We switched from Palm development to Windows CE development a few years ago for precisely this reason: that Palm put up too many barriers for developers. It's one of the reasons we predicted the Palm platform would die -- and this was back in their heyday (about 2001). We new Microsoft would win out because they made things so free and easy for developers. Its the rich and diverse choice of 3rd party apps, as much as the platform itself, that seems to drive the success of CE.

Now, however, Microsoft apparently thinks they have enough momentum and market share to pull back on the free development tools. Maybe they are right.

But the cost of a "legal" copy of VS2005 will now exceed the modest income some small developers make on their apps. It's going to drive a lot of good, solo programmers out of the CE platform for good.

But there is another problem. WM5.0 now has it's most intimate parts "locked" so that some apps require a signing certificate from Verisign in order to run. And to get a Verisign cert you have to buy signing tokens at $400 for a 10-pack. That means if you have a fairly complex app with several DLLs, .exes, etc., it's going to cost you hundreds of dollars for each version you release!

What's worse is that to even test the app on your device, you have to buy these signing tokens. You can try using the SDK cert to test on the emulator, but that only works on the emulator. You can't use it on the actual device. And you know the emulator can be useless for testing network apps. So you have to spend your precious, expensive certs just on test versions. You could easily run up hundreds if not thousands of dollars more at this point.

Oh I almost forgot...after you buy the Verisign tokens, you still can't get a privileged cert unless you go ask Microsoft to approve it. And for this they require you to first "logo certify" the app with a 3rd party test partner like QualityLogic. That's going to cost you another $500 bucks.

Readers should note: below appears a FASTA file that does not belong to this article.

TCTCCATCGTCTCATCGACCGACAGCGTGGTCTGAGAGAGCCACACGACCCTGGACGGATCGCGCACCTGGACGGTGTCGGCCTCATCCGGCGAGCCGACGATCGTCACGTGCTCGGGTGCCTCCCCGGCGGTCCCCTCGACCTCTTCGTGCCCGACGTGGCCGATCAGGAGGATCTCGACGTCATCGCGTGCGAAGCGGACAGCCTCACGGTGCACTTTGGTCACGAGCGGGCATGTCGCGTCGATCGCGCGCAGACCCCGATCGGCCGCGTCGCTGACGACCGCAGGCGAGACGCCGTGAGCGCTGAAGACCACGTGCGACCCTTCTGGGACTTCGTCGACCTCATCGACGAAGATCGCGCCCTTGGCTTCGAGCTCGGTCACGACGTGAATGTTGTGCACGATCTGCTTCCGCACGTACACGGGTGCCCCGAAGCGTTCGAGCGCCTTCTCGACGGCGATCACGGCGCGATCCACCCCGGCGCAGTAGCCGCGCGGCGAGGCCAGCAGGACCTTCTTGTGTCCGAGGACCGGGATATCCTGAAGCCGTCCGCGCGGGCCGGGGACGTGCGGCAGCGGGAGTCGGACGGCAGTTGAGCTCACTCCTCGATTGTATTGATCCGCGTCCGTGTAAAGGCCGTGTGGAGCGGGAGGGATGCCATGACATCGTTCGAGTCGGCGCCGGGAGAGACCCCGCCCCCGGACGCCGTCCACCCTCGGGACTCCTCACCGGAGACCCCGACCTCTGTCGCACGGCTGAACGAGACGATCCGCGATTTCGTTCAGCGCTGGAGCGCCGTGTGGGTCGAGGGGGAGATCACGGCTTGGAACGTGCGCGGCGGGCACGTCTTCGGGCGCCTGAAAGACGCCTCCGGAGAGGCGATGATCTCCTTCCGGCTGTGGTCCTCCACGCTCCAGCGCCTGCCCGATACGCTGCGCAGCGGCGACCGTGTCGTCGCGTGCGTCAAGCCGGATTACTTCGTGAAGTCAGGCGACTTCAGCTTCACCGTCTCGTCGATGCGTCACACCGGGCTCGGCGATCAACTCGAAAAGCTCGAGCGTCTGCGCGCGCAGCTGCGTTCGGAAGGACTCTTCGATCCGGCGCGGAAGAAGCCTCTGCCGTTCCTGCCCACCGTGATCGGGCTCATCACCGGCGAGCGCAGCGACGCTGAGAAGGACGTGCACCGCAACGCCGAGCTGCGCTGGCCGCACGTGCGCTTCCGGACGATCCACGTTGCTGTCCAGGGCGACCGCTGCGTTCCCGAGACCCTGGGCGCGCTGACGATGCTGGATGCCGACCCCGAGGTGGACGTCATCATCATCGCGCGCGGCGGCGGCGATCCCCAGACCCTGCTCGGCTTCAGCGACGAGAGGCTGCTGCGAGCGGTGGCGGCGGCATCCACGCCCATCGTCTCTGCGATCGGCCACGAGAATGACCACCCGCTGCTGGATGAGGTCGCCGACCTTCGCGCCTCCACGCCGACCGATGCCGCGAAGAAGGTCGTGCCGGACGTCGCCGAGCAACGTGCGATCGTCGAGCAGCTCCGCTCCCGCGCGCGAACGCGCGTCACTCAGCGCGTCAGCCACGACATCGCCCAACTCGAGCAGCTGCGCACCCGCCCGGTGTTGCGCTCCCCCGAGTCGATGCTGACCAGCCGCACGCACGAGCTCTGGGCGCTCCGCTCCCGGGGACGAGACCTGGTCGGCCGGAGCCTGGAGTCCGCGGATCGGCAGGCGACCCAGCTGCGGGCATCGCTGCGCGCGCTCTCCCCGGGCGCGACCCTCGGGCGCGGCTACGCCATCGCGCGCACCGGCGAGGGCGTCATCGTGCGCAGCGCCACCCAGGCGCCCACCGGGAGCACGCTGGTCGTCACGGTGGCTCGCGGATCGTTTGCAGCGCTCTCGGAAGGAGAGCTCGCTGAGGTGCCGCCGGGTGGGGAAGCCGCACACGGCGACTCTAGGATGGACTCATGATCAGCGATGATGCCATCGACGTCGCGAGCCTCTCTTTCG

As bad as all the expense is, there may be a worse feature: developers now depend on Microsoft in order to survive. Because they can revoke your privileged cert at any time!

Security expert Bruce Schneier wrote about the dangers of forced signing way back in 2001. Just imagine if you desktop PC could only run signed apps. You would not be able to run any of the great freeware that independent developers put out. It would certainly kill much of Microsoft's market share in the PC space, and would drive consumers to Linux. In short, it's unthinkable. So why are they enforcing signing on the Windows Mobile platform, which is still young and less likely to withstand the blow?

As a small developer you are between a rock and a hard place. Windows Mobile development is now trapped between the prohibitive cost of VS2005, and the restrictive forced signing of WM5.0.

Slightly bigger companies will be able to survive. Many small developers won't. And when the smaller developers die out, there will be no pressure on bigger companies to write good software. Why should they? All their good competitors -- the independent developers -- are now out of business.



Winner -- Best Security Software 2005

Smartphone and Pocket PC Magazine”